Recent graduates employ new tactics to tackle the job market

With youth unemployment at record levels, young people have been hit hardest by this recession. The situation will be compounded at the end of this month when another year of school-leavers and university graduates tries to enter the labour market.

A group of young graduates has decided to turn what might be regarded as a major social problem into an opportunity. Four twenty-something graduates have set up a networking enterprise called Open Society which aims to bring together 18- to 25-year-olds to collaborate on their own projects, developing their skills and staying sane in the process.

Rather than being stuck in jobs they feel are dead-end, it will also enable them to do something they feel passionate about while they wait for the jobs market to improve.

Nearly one million people under 25 are unemployed. But thousands more are underemployed and have been forced to work part-time or take on a job they really don't want.

So this new group hopes that under-employed and frustrated graduates will set up arts fairs, music and film festivals, offer their skills to local business and sell their own creations on market stalls. Its first arts event will take place in London in September when musicians, film-makers and artists will showcase their work.

The founders plan to expand to Leeds and Manchester soon after.

Annie Broadbent, 24, co-founder of Open Society, said: "We are a collective of young people who, rather than sitting waiting for the problem of the shrinking job market to be solved, prefer to go out and find our own solutions."

Marjolein Dutry, another founder member and a languages graduate from Edinburgh University, became involved after being unable any satisfying work.

She said: "I started work as a receptionist at a dental hygienist. With no skills to learn, no opportunity for development and seemingly no alternative, the job damaged my confidence.

"I realised the frustration of not being able to prove myself in my desired jobs, of needing experience in order to obtain experience. I know this experience [with Open Society] will look good on my CV and help me re-enter the job market with a job that I want rather than a job that I feel I have to do."

Maxim Lester says he applied for around 200 jobs after graduating from Manchester University in 2008. "I worked a number of jobs paying the minimum wage – as a security guard, an usher, as a barista and cook. I spent hours every day on [the website] Gumtree, trawling the community section for internships, projects, bandmates. Working by day in the office, and evenings in coffee shops, we sowed the seeds of Open Society. It was clear we were on to something – almost all of our friends were in the same predicament."

Tom Rendell, who graduated last year from Edinburgh University in geography, said: "At its simplest, Open Society is about creating a group of skilled, dynamic and innovative young people who are willing to adopt a can-do approach to pursue a wide-range of independent projects. The idea is not complicated: it is about realising the resources we already have to hand and making the most of them. It is about working for pleasure and interest rather than simply for need."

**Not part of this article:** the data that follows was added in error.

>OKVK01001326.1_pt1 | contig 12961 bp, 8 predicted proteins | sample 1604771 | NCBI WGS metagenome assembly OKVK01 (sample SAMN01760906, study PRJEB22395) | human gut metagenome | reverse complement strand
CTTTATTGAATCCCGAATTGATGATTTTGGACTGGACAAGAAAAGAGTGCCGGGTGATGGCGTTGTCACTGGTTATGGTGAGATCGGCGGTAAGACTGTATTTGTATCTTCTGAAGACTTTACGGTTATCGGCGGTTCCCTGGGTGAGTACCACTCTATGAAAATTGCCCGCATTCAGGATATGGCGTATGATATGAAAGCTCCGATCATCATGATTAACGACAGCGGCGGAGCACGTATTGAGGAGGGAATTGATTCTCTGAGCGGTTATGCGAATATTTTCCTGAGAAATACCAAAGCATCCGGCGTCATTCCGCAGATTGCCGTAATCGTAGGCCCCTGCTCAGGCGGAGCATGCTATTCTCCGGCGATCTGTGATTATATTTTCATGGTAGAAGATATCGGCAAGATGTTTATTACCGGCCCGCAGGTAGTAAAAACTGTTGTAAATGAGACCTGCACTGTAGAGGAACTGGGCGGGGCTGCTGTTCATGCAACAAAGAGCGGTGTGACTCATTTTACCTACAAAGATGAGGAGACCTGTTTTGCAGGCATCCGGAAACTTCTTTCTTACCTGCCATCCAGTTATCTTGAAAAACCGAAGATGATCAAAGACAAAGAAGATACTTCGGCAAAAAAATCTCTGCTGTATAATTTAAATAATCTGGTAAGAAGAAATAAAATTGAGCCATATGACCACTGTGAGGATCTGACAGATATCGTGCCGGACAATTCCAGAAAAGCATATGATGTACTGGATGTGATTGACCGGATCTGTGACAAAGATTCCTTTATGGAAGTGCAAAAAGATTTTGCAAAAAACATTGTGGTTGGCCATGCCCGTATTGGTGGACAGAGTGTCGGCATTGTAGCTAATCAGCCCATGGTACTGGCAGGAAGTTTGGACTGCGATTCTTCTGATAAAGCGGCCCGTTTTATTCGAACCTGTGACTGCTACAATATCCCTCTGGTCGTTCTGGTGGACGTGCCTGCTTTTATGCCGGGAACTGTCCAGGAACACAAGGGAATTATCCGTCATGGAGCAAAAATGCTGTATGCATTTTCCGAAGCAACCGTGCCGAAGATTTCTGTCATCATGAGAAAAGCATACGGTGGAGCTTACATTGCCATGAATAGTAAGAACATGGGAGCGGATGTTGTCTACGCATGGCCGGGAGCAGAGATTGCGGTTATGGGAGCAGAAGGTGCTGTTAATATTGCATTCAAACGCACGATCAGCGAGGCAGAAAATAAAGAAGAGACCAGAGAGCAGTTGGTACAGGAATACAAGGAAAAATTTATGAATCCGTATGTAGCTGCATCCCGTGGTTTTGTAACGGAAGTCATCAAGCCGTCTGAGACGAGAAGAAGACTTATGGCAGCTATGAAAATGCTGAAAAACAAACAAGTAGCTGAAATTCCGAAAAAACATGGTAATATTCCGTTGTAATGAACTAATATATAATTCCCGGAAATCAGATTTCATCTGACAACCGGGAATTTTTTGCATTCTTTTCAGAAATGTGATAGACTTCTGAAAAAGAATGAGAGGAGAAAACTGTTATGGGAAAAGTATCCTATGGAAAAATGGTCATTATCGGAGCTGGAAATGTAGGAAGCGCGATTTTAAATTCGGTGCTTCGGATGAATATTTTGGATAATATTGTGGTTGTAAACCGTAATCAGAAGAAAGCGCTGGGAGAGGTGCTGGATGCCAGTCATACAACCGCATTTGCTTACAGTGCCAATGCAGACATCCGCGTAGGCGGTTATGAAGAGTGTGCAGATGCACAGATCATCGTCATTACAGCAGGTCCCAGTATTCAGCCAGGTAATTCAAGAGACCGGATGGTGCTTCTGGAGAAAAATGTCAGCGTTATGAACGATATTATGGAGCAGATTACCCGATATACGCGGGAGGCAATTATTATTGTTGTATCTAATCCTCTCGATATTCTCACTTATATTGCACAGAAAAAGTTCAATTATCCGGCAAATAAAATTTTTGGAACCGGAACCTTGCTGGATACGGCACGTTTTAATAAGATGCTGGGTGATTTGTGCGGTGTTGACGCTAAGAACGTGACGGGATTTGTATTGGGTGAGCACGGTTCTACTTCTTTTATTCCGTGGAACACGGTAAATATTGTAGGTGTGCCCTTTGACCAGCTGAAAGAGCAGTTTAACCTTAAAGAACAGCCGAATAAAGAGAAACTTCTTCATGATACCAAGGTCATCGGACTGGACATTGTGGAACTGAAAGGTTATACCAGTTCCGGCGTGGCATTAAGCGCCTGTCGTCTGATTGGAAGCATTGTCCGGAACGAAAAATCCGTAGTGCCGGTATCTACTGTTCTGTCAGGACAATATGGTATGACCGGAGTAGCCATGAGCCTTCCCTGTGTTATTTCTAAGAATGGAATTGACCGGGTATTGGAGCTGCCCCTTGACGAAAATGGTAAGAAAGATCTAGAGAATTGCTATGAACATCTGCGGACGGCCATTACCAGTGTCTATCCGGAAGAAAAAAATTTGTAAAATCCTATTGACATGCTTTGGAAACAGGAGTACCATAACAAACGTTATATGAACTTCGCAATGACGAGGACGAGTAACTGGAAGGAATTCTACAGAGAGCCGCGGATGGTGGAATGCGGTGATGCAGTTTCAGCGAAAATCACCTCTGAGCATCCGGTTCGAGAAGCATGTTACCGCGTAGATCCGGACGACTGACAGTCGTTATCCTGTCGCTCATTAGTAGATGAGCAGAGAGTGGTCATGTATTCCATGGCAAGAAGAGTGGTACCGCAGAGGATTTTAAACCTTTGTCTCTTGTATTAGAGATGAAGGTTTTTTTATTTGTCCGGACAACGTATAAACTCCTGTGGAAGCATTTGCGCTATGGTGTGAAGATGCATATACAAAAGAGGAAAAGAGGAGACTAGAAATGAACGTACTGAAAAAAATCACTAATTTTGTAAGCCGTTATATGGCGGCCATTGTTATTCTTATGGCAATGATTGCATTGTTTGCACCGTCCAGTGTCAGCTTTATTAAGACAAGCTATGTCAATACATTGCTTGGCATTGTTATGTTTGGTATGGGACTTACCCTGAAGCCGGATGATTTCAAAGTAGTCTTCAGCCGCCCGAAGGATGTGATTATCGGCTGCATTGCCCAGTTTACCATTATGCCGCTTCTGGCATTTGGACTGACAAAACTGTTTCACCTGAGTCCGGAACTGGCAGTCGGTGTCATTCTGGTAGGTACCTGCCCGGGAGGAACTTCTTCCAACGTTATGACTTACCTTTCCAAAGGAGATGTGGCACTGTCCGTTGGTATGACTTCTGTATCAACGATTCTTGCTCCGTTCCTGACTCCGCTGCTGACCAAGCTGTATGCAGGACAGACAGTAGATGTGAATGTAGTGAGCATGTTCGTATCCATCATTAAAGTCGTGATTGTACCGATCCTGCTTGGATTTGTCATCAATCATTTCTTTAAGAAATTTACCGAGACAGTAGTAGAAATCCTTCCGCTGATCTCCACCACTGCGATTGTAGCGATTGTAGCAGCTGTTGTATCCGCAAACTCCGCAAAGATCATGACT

They have begun to create "opportunity maps" by scouring local areas for resources that could be useful to underemployed young people: events spaces, pubs with live music licences, galleries with dwindling visitor numbers.

"Assets that are scattered and isolated might seem to serve little purpose, but bring them together with the right group of people and you could be on to something," said Mr Rendell.

"Mutual benefit is at the heart of this project. Small shops may be failing and need help marketing. Pubs may have a gig space but no one to fill it. A company may want a logo redesigned. There may well be people within 100 metres of your door who stand to benefit from your input."

The group argues that people unemployed at the start of their career have a far greater chance of remaining unemployed for longer, and their confidence and skills suffer as a result. Long-term youth unemployment is at an all-time high and there is a danger that an entire generation will suffer from a decline in ambition and a lack of opportunity. Earlier this month, the latest Office for National Statistics figures showed youth unemployment on the rise, with 941,000 16 to 24-year-olds out of work in the January to March period – up 18,000 on the previous three months.

The UK has the second-highest level of youth unemployment in Europe, with only Spain in a worse position.

Last week, a survey of 16,000 final-year students at the UK's top universities found that nearly half (45 per cent) view their career prospects as "very limited". One in three polled feared that last year's graduates would take up most of this year's vacancies. One in six said they would not have gone to university if they had known how tough the jobs market was going to be.

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